Study: Feds Have Not Identified Vulnerable IT Assets
GAO report says at least four federal agencies have not completed 'fundamental' step of identifying their critical infrastructure assets.
More than four years after a receiving a presidential directive to determine if their networks were vulnerable to terrorist attacks, at least four federal agencies have not completed the processes of identifying critical agency assets and assessing their vulnerabilities, according to a General Accounting Office report released Wednesday.
The GAO report, ordered by the House Energy and Commerce Committee to measure the pace of the critical infrastructure protection efforts of the agencies under the committee's purview, examined the Department of Energy, the Department of Health and Human Services, the Department of Commerce and the Environmental Protection Agency.
"The agencies still have not completed the fundamental step of identifying their critical infrastructure assets and the operational dependencies of these vital assets on other public and private assets," the report states. "Once these assets and dependencies are identified, further steps will be necessary, such as conducting or updating vulnerability assessments, managing identified vulnerabilities, and ensuring that these assets are appropriately considered in planning for the continuity of essential agency operations."
The GAO says several of the agencies have "tentatively" identified or are "revisiting" their critical assets, and all four are working to complete the process. However, according to the report, agency estimates show that just to identify the dependencies for one critical asset could take hundreds of staff hours and six-seven months to complete.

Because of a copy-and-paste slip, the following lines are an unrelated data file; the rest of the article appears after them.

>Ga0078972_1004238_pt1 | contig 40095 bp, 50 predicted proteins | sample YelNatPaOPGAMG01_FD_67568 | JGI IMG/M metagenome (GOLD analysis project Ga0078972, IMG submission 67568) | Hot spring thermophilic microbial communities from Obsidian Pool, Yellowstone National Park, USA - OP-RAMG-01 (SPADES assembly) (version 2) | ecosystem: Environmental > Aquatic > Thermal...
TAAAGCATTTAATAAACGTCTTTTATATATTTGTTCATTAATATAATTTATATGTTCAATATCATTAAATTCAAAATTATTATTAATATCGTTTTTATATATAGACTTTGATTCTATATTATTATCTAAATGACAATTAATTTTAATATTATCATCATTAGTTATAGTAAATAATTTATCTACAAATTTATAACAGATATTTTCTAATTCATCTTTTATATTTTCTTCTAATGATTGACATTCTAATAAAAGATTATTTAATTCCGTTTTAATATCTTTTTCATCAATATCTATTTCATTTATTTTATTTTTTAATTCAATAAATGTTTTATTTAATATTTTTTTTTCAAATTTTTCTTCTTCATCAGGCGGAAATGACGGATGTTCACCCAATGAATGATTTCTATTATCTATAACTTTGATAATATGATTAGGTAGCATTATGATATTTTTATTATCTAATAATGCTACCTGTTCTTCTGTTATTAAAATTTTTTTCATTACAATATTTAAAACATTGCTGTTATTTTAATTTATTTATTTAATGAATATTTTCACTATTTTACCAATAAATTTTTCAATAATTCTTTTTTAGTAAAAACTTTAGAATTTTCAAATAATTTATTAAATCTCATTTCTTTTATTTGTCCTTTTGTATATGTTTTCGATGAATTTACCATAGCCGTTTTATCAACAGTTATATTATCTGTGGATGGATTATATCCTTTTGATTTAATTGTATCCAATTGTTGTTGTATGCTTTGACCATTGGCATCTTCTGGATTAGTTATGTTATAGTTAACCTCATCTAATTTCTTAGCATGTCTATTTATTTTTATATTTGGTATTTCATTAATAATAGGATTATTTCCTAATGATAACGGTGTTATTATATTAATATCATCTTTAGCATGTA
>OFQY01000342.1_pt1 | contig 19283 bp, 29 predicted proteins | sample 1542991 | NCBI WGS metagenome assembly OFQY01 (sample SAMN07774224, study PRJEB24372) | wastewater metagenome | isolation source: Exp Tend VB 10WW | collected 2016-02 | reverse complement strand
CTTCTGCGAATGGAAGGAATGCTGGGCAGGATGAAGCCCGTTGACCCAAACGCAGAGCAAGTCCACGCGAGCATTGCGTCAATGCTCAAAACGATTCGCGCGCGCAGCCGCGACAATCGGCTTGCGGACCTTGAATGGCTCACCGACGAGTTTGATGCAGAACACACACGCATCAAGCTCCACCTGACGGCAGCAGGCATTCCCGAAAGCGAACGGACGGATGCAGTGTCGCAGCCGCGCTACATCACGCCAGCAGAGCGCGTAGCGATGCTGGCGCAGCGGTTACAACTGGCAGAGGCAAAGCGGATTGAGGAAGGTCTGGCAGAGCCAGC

The report further states that neither the administration nor the agencies have established specific deadlines or estimated the total resource requirements to complete the asset and dependency identification process, and "completing these tasks at the current pace could take years."
"It was disappointing to learn in an April 2001 oversight hearing by our committee that, three years after the issuance of a presidential directive in 1998, most federal agencies had failed to even identify their own critical assets," Energy and Commerce Committee Chairman Billy Tauzin and ranking member John Dingell said in a joint statement. "However, the events of September 11 have made the task of protecting vital assets even more urgent."
The statement added, "Today's GAO report reveals that, while progress has been made since that time, the current situation remains unacceptable -- and that much more work is necessary just to assess all of our critical asset dependencies and vulnerabilities, the basic pre-conditions for adequate protection."
Tauzin and Dingell said the Bush administration must move "quickly to heed" the GAO's recommendation to establish firm deadlines and resource plans to carry out the asset and dependency identification process.
"It has now been five years since these agencies were instructed to determine where their own critical systems were vulnerable and to develop the countermeasures necessary to assure that the most important functions of government would continue in the face of a terrorist attack," Tauzin and Dingell said. "These agencies should have completed these tasks long ago. We must move with all deliberate speed to ensure that the assets necessary to the effective functioning of our government and economic systems are protected to the extent reasonably possible."